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Edel Mee, a Cyber Security Consultant based in Clarecastle. Photograph by John Kelly

Clare businesses warned to be vigilant after cyber crime spike

AN URGENT warning has been issued to Clare’s business community following a sharp spike in cyber attacks targeting small to medium enterprises.

Cyber security expert Edel Mee, who is based in Clarecastle, backed a recent appeal sent by The National Cyber Security Centre (NCSC) and the Garda National Cyber Crime Bureau (GNCCB) to the Small Firms Association (SFA).

Both the NCSC and GNCCB warned of “a trend of small and medium-sized businesses being increasingly targeted by ransomware groups”.

Ransomware attacks are just one of the multiple types of cyber crime directed at business and other organisations.

They involve sending malware, mainly by email, which encrypts the user’s data. The cyber criminals then demand a ransom to unlock the system.

While high profile cases involving the Health Service Executive (HSE) and other large organisations have received significant media attention, Edel said they are happening regularly to smaller enterprises.

“IT security on a network is like your immune system,” she said.

“If you’re not building a strong immune system, you’re leaving yourself susceptible to all of these viruses that are going to come and potentially flatten you. It can take months to recover from a cyber attack.”

Edel, who is Managing Director of IT Security People (ITSP), and a specialist in security and digital forensics, said many firms are so busy with day-to-day concerns, that they can overlook serious risks to their systems.

“People still don’t realise the threat that attack-based emails can pose to a business,” she said.

“This is where, just from a click, you can download something and you don’t even know what’s happening because you don’t see it.

“That software starts working away in the background. If the underlying system is vulnerable and hasn’t been updated and patched, it’s then potentially going to get locked. That’s basically what encryption is. It locks up all of your files so that you can’t access anything. You’re locked out of everything, which for a small business can be crippling.”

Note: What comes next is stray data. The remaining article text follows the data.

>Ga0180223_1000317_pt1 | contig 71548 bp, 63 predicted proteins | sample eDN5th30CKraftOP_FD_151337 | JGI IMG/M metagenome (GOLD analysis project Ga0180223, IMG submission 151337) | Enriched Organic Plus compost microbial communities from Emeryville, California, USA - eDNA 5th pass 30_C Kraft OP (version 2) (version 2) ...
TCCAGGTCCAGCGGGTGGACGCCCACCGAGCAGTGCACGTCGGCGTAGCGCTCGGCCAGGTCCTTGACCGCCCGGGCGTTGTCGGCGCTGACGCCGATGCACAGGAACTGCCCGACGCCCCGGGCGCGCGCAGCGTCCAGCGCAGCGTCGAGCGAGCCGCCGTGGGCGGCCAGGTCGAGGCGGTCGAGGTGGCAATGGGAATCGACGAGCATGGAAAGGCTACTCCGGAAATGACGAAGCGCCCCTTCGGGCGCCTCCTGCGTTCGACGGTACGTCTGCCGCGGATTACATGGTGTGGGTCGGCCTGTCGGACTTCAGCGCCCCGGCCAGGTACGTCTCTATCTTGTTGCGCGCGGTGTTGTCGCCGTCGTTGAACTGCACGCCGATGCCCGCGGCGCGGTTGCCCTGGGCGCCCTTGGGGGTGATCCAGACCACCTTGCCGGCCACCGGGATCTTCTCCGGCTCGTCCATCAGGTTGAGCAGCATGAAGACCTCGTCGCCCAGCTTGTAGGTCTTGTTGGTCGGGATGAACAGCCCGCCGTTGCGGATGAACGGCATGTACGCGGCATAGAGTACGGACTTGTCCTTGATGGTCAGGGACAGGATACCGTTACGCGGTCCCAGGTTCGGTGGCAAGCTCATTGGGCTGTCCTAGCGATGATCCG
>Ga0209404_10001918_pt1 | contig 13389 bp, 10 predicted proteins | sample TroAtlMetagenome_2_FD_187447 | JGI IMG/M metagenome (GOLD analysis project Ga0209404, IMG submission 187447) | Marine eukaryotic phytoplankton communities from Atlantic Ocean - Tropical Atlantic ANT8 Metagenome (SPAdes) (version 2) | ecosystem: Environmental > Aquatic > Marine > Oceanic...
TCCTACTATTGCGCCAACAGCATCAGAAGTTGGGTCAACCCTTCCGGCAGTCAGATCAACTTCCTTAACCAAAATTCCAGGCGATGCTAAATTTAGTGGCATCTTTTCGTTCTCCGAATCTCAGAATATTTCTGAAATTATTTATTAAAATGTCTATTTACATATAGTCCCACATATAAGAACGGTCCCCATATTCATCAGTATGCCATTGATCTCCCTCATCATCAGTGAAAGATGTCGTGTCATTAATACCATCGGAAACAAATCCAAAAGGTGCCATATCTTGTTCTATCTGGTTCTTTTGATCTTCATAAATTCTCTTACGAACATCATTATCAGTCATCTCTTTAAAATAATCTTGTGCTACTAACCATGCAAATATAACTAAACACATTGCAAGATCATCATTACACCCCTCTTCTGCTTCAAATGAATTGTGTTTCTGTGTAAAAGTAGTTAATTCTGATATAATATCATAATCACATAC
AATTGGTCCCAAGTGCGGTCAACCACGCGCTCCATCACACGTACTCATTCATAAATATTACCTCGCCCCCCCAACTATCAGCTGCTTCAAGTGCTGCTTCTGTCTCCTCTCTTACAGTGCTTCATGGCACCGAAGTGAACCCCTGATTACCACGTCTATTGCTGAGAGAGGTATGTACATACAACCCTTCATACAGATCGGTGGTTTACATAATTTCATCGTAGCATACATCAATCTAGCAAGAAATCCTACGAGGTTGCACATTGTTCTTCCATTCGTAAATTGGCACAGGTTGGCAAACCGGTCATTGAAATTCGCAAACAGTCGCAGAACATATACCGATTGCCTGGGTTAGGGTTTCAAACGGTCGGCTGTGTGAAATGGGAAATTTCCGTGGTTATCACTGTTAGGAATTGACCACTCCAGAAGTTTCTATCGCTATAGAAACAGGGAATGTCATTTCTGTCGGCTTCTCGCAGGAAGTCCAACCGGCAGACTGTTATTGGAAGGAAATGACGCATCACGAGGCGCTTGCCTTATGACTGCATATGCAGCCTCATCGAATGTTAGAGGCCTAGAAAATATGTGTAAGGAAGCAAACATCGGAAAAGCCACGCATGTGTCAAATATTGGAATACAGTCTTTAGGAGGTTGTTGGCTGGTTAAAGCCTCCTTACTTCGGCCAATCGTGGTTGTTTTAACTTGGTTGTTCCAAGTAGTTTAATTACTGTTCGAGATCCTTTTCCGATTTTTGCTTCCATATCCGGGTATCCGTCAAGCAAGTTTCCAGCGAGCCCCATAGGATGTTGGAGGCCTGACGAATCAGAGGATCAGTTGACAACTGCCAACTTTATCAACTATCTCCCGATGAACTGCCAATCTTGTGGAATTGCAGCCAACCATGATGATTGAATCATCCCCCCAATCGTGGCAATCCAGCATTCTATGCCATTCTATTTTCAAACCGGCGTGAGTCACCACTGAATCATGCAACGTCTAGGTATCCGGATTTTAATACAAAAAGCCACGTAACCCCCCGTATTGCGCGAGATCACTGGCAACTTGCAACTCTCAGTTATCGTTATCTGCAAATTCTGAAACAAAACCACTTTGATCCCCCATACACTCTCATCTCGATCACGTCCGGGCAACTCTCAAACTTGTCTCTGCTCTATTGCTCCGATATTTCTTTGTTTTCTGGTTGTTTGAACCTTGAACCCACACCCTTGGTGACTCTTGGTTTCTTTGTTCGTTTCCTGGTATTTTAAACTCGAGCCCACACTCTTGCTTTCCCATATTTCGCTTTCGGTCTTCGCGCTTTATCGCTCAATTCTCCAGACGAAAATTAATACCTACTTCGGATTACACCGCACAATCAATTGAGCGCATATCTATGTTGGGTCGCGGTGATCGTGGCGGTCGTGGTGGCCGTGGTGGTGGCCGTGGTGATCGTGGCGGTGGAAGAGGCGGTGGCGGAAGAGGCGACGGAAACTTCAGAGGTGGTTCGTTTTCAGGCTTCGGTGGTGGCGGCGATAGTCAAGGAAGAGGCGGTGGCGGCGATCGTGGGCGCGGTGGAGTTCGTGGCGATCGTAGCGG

The cost of a ransomware attack includes loss of business, reputational damage and stress, even before the price of restoring and upgrading IT infrastructure is considered.

“There’s a lot of impact in this, outside of just losing access to your files,” Edel said. “A lot of business don’t even have basic cyber insurance tied onto their office policy. The costs then can be huge.

“If it’s a data breach, you have to notify the Data Protection Commissioner. You might also need legal advice and someone like us to come in and investigate.

“Your IT company is going to have to potentially come in and rebuild everything. You’re into tens of thousands of Euro very, very quickly.”

Edel has been working in IT for 25 years, did a Master’s degree in cyber security in 2011, “at a time when nobody was that interested in cybercrime”.

Her company supports others to upgrade and protect their systems, but they are often called in in the wake of a ransomware attack to investigate the source.

“If you just simply restore the system as quickly as possible and just keep doing what you were doing, you’re still at risk,” she said.

“If you do have cyber insurance, your insurer won’t pay until they know exactly what happened. The Data Protection Commissioner won’t fine you for being attacked.

“No network is impenetrable. What they’re looking for is that you had anticipated something like this and how prepared you were and what measures you were taking to protect the data.

“They also want to see how you managed the attack. It’s the pre- and post- measures that the law, the regulators and the insurance companies will be looking at.”

Advice on preventing ransomware attacks include regular updating and patching of systems.

“That’s your booster, it’s like getting your vaccine,” Edel said. “You also need to make sure you have backups of your data.

“Make sure all users are aware of the risk of clicking on links in emails. Make sure that you always change default credentials. If you get a new system and log in is written on the back of the box, make sure to change that.”

After a ransomware attack, Edel’s advice is to take immediate action.

“First plug out the device you think was compromised, if you’re in the lucky position to know,” she said. “Then, it’s actually a crime scene. Ransomware is essentially electronic blackmail.

“Like every crime scene, there is evidence. The advice is to report to Gardaí.

“People are often tempted to pay the ransom, but the fact is if you do, you’re still at risk and there’s nothing to stop the attackers from coming back again.

“Cyber criminals are casting the net all the time to see what they can catch, that’s why attacks are often referred to as ‘phising’.

“If they’re going after you – that’s called ‘spear phising’ – there are very few places you can hide.

“The majority of attacks are opportunistic, but sectors like legal, accountancy and auctioneers are often targets because they have accounts with client money. Where there is money in the bank, you’ll be targeted.”

More information on ransomware and other cyber crime is available on

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